Thus, despite being identified here as Mercury, the myth which is ascribed to this planet/god is that which the Greeks identified as the Celtic Apollo. But Merlin continues, saying that "Silbon of Arcadia shall change his shield". Silbon of Arcadia can be none other than Hermes, yet certainly no Hermes ever known to the ancient Greeks, who to my knowledge is never called this. Yet he is the god of Arcadia, along with Pan, who probably has the same origin in the Vedic god Pusan. What does Silbon mean? It seems to come from Latin Silbatus or Sibilo *to hiss. This is related to the receiving of prophecy. Think of Sybil, of the same etymological origin. Sibyli are female seers that made prophecy through a frenzied state. This seems to be an attempt at a masculine version of the name. Indeed this is known in modern Spanish, where it refers to whistling. Identifying this Silbon as being of Arcadia, directly after speaking of Mercury, identifies that they are simply using a poetic local term for Mercury as a prophetic god. Hermes was said to be born in the mountains of Arcadia, as was Pan. Neither, however, have any association with shields. However, there is a local god who does - Lug.
The earliest source we have of Lug is a praise poem called "The Shield of Lug". It is thought to be from the 7th century, likely written by a pagan, dedicated to a real or mythical king called Labraid, which seems to refer to this king as being "the shield of Lug". This position seems to be the most prestigious position one can have, for it goes on to say of him that he is "higher than the gods". This poem associates Lug with shields, and specifically someone or some god could hold the position as his shield, and perhaps this prophecy speaks of how it is a cataclysmic event when that person or god is cast out, or changed. The quick takeaway is that it is linking Mercury to being a prophetic god but also aligned with emblems of war like the shield which otherwise has no known association with the classical god Mercury or Hermes. This can only be explained by the local British knowledge and beliefs about the god they associated with Roman Mercury carrying on into the Medieval period. We will see a futher example of this momentarily.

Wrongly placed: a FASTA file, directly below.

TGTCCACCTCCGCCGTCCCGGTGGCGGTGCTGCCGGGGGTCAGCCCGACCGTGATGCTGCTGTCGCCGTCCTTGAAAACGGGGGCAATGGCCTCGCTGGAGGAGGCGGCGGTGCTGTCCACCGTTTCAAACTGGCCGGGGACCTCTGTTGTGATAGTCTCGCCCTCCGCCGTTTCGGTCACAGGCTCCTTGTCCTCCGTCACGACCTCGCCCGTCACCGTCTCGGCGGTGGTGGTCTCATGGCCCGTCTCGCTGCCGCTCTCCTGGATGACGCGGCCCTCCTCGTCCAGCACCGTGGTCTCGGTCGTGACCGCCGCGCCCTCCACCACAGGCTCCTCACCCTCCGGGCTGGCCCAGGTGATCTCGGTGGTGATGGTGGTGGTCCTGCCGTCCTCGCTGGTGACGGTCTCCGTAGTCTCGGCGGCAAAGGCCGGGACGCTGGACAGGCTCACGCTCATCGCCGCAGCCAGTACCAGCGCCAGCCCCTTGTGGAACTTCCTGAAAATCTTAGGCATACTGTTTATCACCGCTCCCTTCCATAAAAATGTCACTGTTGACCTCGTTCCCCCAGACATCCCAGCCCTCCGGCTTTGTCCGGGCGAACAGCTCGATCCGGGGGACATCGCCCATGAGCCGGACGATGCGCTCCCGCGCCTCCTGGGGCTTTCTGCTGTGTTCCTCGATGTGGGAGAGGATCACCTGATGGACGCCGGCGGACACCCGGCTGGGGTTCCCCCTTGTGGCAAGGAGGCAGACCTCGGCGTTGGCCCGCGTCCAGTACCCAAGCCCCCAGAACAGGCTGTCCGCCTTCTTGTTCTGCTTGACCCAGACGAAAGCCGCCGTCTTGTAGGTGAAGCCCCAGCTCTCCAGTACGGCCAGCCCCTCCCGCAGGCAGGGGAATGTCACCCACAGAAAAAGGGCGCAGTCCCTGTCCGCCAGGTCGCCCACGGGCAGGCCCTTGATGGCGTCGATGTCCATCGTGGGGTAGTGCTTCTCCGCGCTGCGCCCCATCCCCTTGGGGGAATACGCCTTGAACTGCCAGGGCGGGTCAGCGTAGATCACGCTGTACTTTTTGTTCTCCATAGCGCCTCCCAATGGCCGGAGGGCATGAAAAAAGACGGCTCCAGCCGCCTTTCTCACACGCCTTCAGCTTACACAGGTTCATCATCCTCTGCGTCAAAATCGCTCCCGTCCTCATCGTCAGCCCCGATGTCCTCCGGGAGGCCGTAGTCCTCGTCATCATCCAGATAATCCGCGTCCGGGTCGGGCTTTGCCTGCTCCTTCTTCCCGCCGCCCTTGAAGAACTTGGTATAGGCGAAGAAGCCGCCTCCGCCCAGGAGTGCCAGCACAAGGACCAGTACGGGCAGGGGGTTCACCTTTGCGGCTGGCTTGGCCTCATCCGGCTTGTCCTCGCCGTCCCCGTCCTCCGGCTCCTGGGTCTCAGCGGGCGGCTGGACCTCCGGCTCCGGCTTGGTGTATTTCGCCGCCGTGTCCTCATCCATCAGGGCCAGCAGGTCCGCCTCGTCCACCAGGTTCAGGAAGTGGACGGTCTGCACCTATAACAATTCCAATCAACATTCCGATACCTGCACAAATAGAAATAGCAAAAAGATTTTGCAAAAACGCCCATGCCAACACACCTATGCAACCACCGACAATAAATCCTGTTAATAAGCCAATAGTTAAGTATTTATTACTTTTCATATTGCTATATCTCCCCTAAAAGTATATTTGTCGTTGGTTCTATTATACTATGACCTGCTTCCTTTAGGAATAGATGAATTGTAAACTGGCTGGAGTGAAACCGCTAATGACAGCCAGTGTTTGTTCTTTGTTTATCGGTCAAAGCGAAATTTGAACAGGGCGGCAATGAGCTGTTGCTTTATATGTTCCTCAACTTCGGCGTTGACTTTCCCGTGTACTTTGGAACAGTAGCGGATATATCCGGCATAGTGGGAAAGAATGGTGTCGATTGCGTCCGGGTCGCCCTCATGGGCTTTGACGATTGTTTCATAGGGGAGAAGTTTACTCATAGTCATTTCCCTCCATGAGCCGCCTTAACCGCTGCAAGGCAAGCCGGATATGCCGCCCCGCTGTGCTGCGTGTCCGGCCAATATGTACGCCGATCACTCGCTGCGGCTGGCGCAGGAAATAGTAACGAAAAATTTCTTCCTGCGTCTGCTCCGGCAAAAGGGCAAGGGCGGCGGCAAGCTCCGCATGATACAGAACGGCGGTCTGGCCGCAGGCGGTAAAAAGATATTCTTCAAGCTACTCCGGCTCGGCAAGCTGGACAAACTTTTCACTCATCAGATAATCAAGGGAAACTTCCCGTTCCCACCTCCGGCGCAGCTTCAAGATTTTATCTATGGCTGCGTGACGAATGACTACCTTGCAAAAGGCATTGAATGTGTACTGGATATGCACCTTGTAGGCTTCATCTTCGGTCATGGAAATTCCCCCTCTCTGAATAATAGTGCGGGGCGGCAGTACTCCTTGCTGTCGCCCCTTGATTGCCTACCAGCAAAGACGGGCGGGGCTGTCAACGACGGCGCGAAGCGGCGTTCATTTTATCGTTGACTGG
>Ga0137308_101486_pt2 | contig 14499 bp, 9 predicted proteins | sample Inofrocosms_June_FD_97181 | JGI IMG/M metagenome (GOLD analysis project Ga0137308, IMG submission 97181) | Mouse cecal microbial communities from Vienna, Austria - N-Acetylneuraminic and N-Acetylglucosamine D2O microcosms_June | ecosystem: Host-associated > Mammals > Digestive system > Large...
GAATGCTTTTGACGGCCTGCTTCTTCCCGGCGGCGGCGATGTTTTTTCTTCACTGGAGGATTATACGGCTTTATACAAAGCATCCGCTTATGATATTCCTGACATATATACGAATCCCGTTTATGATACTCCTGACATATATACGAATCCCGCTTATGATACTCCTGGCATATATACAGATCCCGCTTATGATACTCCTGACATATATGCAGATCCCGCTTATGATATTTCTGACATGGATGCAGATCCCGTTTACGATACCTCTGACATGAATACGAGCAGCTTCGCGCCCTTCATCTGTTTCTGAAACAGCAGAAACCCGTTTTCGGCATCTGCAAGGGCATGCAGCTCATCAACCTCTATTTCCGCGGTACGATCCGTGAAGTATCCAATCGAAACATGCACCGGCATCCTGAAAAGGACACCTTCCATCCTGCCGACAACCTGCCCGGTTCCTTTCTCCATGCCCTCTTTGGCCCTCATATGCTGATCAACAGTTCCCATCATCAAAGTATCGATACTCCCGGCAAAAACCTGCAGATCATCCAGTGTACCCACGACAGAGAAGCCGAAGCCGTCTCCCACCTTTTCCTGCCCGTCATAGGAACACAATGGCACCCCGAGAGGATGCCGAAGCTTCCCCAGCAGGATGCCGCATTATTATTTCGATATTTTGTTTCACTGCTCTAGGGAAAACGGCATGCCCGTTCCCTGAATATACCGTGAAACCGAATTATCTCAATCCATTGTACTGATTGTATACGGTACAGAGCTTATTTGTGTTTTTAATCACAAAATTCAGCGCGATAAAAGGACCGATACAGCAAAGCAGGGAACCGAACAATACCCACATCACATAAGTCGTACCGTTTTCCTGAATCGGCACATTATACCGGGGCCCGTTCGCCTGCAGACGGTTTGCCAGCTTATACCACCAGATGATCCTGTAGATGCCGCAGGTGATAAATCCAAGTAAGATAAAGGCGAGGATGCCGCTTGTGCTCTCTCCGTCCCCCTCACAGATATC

The prophecy moves on to Mars, mentioning his helmet calling out to Venus and casting a shadow. Presumably it is casting a shadow because it has grown so bright. Unfortunately the only helpful information is that the focus is on the helmet rather than a spear. Also, in Roman Britain, the god identified as Mercury sometimes appears with the helmet of mars, or is sometimes even called Mars or Mars Silvanus, and so it unfortunately doesn't help us put an identity to this god.
The prophecy then returns to Mercury, highlighting the super-importance of this god in this end-times scenario. When compared to all other planets/gods mentioned, it is clear Mercury is the focus of the author's attention. He says "And the rage of Mercury pass his bounds". This can be taken in several different ways. The first thing to note however is that rage is not a trait ever associated with classical Mercury, Hermes or even their modern astrological interpretations. I have noted repeatedly the link between Lug and battle rage and transformative mental states and won't repeat it here, but this confirmation that indeed the god being discussed and identified by "Merlin" (Geoffrey of Monmouth) is Lug, or Lleu/Gwydion.
The Marine Apollo is a very interesting reference. This would seem to position Apollo as a potentially underworld figure, which perhaps matches what we know of Mabon, who is imprisoned, likely beneath the earth or the waves. That he assails the clouds is perhaps linking this to a struggle between chthonic forces and the sky deity, though it is pure speculation. Note however that in Irish myth there is conflict between Lug and the family of the Dagda, whose son is Mac Og, often assumed to be cognate with Apollo.
While the references to Mercury align with what we know of Lug from Irish and Welsh myth, unfortunately they do not help as much with identifying other gods. It also seems to show that despite the god having traits we might associate with Apollo, such as prophecy and an association with the sun, he was nevertheless often identified as Mercury, and archeological evidence from sites like Uley suggest he was likewise identified as Mars, Silvanus, or Mars-Silvanus.